Global Economy

Texas Lone Rangers vs Covid-19

No praise is enough for Peter Hotez and Maria Elena Bottazzi, the Texans who might yet rescue the world. They have done what big governments, big pharma and big man Bill Gates couldn’t for two long years – provide a low-cost vaccine against Covid-19.

Hotez and Bottazzi worked pretty much as lone rangers to give a lifeline to millions of forgotten folks in poor countries. India’s Biological E as one of their partners is producing 100 million doses of Corbevax a month. India approved Corbevax for emergency use in December 2021 and ordered 300 million doses. The regulatory process moved faster for obvious reasons.

Corbevax is patent-free, travels with ease and doesn’t require deep refrigeration. Best of all, it costs only about $1.50 (₹112) per dose. Compare that to a Pfizer or Moderna at $16 (₹1,190) or $20 (₹1,487) a pop, depending on the CEO’s mood and size of the deal. Neither wants to share the vaccine recipe. But Hotez and Bottazzi are freely sharing with no strings attached. They have already done so with companies in India, Bangladesh, Indonesia and Botswana. Indonesia is doing clinical trials for a ‘halal’ version for Islamic countries that don’t use animal-based ingredients.

For all the talk of vaccine equity, it took an entirely different cast of characters to do the right thing. If all goes well, Corbevax could be a game changer – good guys do win sometimes. It’s also the best example of US research and Indian manufacturing capacity joining hands to give life to diplomatic rhetoric.

It’s worth remembering that Hotez and Bottazzi got zero money from Operation Warp Speed or the mega-alliance of global health (busy)bodies or G7 or G20 countries. They still delivered thanks to local philanthropies in Texas. I loved that ‘Tito’s Handmade Vodka’ sent a million bucks when the company’s director for ‘global impact and research’ heard Hotez on a podcast.

Back in 2020, the duo was looking for funding to build on 10 years of work they had already done on a Sars vaccine and adapt it against Covid-19. You would think donors lined up at their door and cheered them on. No, that didn’t happen. They got no traction in Washington where Donald Trump was dishing out billions to companies to find a vaccine in time for the presidential election.

It was a race. Pfizer and Moderna were ahead using mRNA technology. If Hotez and Bottazzi had got even a fraction of support they needed, more of the world would be vaccinated by now. Was it a policy failure or a moral failure that a low-cost vaccine got no attention? You decide.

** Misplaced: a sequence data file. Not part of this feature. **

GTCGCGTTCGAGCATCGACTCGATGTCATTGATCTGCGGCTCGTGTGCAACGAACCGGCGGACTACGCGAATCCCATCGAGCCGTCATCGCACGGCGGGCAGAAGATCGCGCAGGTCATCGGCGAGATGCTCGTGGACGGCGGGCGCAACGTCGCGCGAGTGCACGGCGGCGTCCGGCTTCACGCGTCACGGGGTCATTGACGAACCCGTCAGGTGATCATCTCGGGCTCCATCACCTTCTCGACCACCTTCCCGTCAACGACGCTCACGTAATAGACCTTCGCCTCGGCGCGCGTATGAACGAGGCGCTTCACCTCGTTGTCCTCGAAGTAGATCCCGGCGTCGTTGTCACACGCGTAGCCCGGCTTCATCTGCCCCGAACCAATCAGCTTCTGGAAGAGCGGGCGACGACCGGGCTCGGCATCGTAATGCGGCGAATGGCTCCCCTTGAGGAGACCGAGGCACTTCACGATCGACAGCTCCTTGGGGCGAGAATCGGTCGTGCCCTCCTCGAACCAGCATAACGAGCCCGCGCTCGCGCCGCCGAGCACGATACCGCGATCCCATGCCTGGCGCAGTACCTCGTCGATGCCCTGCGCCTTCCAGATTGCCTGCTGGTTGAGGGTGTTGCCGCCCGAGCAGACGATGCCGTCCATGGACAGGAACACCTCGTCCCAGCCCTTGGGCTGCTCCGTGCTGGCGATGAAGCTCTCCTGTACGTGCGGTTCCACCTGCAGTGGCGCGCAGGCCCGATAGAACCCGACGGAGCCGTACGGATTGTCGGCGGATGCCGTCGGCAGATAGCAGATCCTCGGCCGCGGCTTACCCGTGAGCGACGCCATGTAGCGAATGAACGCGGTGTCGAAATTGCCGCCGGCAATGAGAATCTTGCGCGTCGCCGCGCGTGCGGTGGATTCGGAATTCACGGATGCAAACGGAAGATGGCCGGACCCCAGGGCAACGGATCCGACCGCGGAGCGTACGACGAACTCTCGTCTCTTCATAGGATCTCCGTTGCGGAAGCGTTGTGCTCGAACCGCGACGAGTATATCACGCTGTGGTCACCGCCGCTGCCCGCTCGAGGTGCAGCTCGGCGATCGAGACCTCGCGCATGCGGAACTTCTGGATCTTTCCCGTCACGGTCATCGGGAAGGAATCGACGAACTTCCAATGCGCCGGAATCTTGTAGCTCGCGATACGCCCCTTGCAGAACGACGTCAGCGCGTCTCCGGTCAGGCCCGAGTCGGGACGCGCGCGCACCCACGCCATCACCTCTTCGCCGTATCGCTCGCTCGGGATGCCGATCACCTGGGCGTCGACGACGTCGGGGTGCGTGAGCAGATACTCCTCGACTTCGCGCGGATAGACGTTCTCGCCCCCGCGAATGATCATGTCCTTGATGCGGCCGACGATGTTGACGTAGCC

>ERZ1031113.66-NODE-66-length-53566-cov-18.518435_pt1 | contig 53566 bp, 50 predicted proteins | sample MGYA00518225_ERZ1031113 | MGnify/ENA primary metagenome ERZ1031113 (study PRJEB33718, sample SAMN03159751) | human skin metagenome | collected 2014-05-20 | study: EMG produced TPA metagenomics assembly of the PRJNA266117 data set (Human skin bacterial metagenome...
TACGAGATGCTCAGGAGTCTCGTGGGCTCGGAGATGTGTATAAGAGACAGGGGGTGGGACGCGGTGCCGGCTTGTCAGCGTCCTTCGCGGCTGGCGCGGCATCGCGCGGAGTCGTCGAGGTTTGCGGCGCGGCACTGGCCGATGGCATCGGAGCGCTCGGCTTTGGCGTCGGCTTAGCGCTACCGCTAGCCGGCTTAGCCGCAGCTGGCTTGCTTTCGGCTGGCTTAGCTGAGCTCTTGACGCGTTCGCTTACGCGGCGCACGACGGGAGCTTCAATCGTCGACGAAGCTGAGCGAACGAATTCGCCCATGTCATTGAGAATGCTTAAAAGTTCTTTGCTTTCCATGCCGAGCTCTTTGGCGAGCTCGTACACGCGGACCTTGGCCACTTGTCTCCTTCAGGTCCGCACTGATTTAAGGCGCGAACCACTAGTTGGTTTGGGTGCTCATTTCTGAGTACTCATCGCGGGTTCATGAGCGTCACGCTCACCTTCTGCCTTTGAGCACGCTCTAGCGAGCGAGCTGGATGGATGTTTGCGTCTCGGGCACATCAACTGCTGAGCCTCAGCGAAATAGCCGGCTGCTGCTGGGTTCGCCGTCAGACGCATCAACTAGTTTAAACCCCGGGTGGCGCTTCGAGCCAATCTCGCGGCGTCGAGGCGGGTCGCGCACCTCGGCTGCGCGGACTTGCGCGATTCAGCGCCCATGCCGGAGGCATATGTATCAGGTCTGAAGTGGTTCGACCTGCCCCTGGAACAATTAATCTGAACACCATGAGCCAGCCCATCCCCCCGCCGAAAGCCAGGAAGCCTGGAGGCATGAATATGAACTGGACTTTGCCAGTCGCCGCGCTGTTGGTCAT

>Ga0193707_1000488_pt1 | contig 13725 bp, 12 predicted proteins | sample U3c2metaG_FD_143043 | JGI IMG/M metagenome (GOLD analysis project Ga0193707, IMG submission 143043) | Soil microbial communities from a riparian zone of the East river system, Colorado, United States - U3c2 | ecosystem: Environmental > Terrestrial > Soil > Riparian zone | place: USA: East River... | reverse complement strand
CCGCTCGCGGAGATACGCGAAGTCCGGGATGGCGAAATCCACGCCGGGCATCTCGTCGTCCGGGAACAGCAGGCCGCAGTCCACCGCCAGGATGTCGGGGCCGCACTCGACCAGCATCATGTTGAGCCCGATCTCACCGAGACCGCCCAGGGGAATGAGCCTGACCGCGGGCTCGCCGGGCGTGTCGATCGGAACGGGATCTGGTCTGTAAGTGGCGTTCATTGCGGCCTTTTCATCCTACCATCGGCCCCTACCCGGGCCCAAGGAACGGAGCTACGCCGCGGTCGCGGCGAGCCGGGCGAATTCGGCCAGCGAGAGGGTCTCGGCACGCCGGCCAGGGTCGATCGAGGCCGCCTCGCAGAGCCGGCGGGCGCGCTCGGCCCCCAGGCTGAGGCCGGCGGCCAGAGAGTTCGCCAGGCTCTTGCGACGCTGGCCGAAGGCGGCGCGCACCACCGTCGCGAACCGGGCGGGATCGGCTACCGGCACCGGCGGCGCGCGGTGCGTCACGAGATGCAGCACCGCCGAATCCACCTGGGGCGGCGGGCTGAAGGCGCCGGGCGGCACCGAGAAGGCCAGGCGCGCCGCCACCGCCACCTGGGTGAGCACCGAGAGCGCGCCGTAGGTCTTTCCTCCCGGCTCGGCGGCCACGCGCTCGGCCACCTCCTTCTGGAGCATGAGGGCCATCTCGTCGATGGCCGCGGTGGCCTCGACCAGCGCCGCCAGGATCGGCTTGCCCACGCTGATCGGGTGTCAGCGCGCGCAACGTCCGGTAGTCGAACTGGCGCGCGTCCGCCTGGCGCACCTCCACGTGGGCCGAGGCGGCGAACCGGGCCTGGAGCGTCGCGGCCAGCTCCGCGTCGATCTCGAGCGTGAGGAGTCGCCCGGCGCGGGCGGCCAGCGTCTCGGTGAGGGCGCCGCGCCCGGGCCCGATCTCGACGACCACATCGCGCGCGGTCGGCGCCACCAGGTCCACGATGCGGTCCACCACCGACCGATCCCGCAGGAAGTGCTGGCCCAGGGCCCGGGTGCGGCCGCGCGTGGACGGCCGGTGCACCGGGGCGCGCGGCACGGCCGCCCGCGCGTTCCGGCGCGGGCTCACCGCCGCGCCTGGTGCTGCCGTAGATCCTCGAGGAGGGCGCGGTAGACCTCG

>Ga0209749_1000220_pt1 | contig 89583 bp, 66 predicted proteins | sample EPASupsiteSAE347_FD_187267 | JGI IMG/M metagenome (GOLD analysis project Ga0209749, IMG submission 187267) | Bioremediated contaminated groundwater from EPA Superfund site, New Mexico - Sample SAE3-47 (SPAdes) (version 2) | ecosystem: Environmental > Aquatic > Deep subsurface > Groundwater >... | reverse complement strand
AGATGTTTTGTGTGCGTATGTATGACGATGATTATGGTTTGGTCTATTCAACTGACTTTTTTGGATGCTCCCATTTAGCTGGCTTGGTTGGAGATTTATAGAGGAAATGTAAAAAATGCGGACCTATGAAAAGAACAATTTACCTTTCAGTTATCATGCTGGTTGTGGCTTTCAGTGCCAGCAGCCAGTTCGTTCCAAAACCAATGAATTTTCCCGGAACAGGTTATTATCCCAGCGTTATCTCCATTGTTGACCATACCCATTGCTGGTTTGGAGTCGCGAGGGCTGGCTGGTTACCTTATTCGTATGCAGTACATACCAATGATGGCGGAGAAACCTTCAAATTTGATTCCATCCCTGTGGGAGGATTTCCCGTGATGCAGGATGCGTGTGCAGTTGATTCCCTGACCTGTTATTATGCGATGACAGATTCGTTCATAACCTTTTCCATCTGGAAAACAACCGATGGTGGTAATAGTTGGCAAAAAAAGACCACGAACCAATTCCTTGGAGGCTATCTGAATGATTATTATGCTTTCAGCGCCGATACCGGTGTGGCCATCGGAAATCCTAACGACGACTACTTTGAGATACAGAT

Their old-style vaccine didn’t have the buzz of mRNA vaccines. The focus was on ‘innovation’ while the duo was working with a tried-and-tested technology – using proteins from the virus to induce an immune response. The technology has been around for decades and it can survive sturdy conditions. Then came the trials. A study in India with 3,000 volunteers found Corbevax to be 90% effective against the original virus and 80% against the Delta variant.

It’s true that Corbevax can’t be modified as quickly as mRNA vaccines when new variants emerge. But new variants seem to emerge in unvaccinated populations as Delta did in India and Omicron in South Africa. The fully vaccinated and boosted are just a plane flight away from the next variant, and this is what governments need to understand. The last two years have shown that immunising only your population doesn’t work.

Hotez is right when he says it’s short-sighted to rely solely on big pharma. He talks about helping the global South like he means it, even using words like ‘de-colonising’ the decision-making process. ‘We are not trying to make money. We just want to see people get vaccinated.’ How quaint is that?

Finding new pathways for India and the US in the health sector is important in these Covid times. It’s also strategic. Ambassador Taranjit Sandhu has worked to increase collaboration and pushed New Delhi to act faster on approvals. He talked to Hotez and Bottazzi this week about distributing Corbevax to Africa and Latin America.

Biological E plans to make a billion doses by the end of 2022 – a good number, but billions more are needed. Only 51% of the world is fully vaccinated with Africa showing the lowest rate at 14%. Hotez called Indian vaccine manufacturers a ‘gift to the world’. Now let’s send the gift to as many people as possible.


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